For those not following royal photographers on Twitter, it seems like there was an incident on Saturday about which royal photographer, Niraj Tanna, cryptically Tweeted:
While no specific royals were mentioned, royal watchers suspected it could be a dangerous escalation of the Cambridge’s ongoing privacy war against the media. The Usual Suspects, it turns out, were on an extended weekend ski getaway with newly released photos by John Stillwell Tweeted by @Kensington Royal providing the anticipated family photos to quiet the grumbling masses.
Photographer Jesal Parshotam offered another clue about what Tanna’s Tweet was eluding to:
It was pretty messed up when in August, Jason Knauf, Communications Secretary to the Duke and Duchess of Cambridge and Prince Harry, released a public appeal for sympathy which also included the veiled threat, “it will not always be possible to quickly distinguish between someone taking photos and someone intending to do more immediate harm.” But putting the general public at risk using taxpayer-funded RPOs driving recklessly to avoid being photographed ups the crazy factor. Allegedly back in December, Kate Middleton’s car is said to have employed the same photographer evasion tactics. As one royal watcher noted:
If I were ever to be mowed down by a Royal Protection Officer driving recklessly to keep any member of the royal family from getting photographed, I would haunt the crap out of both the RPO and the royal in question. And it wouldn’t be one of those polite hauntings either where a couple times a year you think you maybe saw something out of the corner of your eye and sometimes feel a cold draft that has no discernible source, I would throw a phantasmal freak-out. There would be no Lola, only Zuul.
The Tweet of another royal photographer suggests the incident to which Niraj Tanna eluded transpired at the wedding of William’s ex-girlfriend, Olivia Hunt, which took place this weekend.
Interestingly, as Sebastian Shakespeare noted in his most recent Daily Mail piece, the only member of the British Royal Family to attend the wedding was Prince Harry. Neither Prince William or Kate Middleton went, opting instead for a private family ski getaway. While Prince Harry is not known to possess the same level of animosity towards the press as his older brother, he once got into an altercation with Niraj Tanna outside of Boujis, as detailed in a 2010 article by Camilla Tominay so it’s possible their history has something to do with Tanna’s Tweet. Prince Harry has grown a lot in the past few years, though, and has found a way to juggle the pressures of his role, gladly posing for photos with royal fans, even tipping off the press as to his whereabouts while accommodating photographic requests. Harry’s conducted himself with far more grace than his brother, the future king, which makes me even more curious about the missing pieces of this story which still remain untold.
This line from Sebastian Shakespeare’s Daily Mail article does not sit well at all with me, “Security was in place for royal guests. Tourists and photographers were turned away from entering, apparently at the request of the police.”
Exactly how much taxpayer money went towards security for this private wedding at Temple Church because of its royal guest list? Security costs for the British Royal Family are never reported with the excuse that revealing the figure would somehow jeopardize their safety. Were RPOs used to keep photographers from documenting this taxpayer expense, endangering the very taxpayers who fund them in the process?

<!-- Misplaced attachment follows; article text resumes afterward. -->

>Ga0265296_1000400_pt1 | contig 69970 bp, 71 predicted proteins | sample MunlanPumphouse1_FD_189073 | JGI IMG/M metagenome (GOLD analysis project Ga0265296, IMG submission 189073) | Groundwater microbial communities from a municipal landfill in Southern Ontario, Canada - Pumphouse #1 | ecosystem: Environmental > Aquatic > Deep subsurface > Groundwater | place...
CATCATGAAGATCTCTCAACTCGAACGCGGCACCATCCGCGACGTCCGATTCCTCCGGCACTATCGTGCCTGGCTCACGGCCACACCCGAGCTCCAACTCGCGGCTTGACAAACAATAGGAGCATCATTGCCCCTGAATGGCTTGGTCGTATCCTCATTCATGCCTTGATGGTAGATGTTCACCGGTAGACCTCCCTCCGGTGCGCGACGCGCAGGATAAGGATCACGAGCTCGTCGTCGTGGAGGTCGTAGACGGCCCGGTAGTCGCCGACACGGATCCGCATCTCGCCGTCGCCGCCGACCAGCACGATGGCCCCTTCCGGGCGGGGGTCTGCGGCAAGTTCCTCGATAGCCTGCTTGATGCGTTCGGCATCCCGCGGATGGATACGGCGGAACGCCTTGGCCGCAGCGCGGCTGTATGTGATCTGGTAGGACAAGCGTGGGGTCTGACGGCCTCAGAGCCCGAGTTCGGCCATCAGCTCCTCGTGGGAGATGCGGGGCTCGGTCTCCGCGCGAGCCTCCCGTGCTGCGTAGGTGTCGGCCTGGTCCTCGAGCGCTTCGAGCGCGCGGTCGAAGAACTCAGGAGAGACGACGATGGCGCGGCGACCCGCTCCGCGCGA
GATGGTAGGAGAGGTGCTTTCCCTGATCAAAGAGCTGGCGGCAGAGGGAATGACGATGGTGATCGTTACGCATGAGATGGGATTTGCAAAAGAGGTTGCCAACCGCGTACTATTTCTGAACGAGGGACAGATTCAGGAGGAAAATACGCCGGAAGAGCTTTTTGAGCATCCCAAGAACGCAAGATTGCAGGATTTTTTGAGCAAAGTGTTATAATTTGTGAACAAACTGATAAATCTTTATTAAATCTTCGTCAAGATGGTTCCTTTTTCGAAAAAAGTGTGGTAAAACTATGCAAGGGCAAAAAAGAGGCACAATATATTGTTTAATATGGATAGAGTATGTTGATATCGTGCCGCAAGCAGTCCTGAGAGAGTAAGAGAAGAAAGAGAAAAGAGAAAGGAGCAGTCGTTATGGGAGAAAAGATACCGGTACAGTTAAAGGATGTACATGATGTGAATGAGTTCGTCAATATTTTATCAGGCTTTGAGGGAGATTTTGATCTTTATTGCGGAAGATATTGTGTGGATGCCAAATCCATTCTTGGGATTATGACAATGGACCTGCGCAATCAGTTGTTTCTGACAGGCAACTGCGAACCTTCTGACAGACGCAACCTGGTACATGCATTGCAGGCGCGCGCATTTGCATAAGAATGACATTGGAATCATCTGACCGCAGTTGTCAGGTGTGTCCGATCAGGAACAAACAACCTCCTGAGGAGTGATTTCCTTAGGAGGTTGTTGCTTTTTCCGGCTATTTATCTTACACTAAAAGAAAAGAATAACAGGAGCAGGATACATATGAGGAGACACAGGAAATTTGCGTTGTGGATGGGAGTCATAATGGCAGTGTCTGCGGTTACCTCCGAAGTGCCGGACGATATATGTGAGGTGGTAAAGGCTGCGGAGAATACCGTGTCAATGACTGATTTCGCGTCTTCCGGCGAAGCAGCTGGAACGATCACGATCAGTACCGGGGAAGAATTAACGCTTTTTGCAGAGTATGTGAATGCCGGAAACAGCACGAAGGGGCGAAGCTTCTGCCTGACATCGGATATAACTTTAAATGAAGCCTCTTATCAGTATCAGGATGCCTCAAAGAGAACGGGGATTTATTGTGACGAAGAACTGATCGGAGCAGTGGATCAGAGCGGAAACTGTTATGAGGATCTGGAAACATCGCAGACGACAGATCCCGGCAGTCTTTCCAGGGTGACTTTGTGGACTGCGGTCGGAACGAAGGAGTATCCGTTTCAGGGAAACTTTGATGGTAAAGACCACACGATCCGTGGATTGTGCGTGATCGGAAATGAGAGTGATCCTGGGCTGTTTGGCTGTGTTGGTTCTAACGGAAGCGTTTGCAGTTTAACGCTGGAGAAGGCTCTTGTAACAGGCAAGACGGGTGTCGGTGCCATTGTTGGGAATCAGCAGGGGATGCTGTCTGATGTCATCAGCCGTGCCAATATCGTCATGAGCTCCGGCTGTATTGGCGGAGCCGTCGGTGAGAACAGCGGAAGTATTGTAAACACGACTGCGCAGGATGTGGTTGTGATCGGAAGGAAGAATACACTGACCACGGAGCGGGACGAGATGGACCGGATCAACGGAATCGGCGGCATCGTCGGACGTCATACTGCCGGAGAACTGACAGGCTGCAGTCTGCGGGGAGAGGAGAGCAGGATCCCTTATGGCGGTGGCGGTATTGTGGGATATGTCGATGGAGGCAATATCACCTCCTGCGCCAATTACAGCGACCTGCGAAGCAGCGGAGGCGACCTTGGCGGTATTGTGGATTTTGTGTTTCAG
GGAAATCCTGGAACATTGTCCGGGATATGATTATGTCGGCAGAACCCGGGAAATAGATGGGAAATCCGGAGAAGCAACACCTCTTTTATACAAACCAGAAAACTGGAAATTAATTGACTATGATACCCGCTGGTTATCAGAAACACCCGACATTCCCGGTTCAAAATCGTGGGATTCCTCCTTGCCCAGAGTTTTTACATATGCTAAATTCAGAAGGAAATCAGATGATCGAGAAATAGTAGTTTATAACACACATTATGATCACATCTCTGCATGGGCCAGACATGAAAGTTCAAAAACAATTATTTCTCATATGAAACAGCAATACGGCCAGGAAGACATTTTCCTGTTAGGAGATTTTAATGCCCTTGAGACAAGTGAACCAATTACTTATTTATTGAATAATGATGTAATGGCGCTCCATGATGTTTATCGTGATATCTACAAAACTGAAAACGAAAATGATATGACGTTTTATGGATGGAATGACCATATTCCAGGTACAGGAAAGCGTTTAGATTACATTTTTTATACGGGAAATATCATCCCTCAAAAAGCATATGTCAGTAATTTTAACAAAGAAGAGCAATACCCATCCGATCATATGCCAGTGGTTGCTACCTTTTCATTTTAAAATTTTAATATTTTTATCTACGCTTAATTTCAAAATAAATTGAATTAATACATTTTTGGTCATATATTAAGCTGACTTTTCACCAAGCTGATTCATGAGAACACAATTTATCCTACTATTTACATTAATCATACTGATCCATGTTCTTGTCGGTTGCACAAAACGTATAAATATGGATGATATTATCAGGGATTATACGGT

Hopefully Niraj Tanna will follow up with details. Considering this is the second accusation in three months of RPOs driving aggressively to avoid having pictures taken, hopefully some better way of handling the presence of photographers will be explored that won’t endanger the masses.
I really wish Crown Princess Victoria taught seminars on how to juggle a royal role and family life, both she and her husband, Prince Daniel, manage it far better than any other royals. In my opinion, the reason they are able to have the privacy they want is because they are dedicated to duty and accommodate interest in their family, providing enough of a public presence that they are allowed to keep the rest for themselves. After the birth last week of Prince Oscar Carl Olaf, Prince Daniel addressed reporters warmly and requested the same kind of space with their newborn son they were granted by the press when Princess Estelle was born for which they were so thankful. No expectation of privacy letters handed out, no threats, just an acknowledgement of how wonderfully understanding the press had been after Estelle’s birth and an appreciative request that Oscar’s birth could be handled in the same manner.
These latest photos released of the Cambridges on Twitter are lovely, but ultimately, they are glossy photos of a family to which the public feels little connection enjoying some wintry frivolity. I also question the reasoning behind taking photos of a couple criticized for their lack of worth ethic while on a get-away from the duties they rarely undertake. While the photos are likely intended to represent a promising future for the monarchy, they also represent an increased burden on taxpayers. RPOs are flown Business or First Class on the taxpayer’s dime, their accommodations, overtime and per diem are also covered by the taxpayer. That’s a pretty pricy photo op during a time of austerity.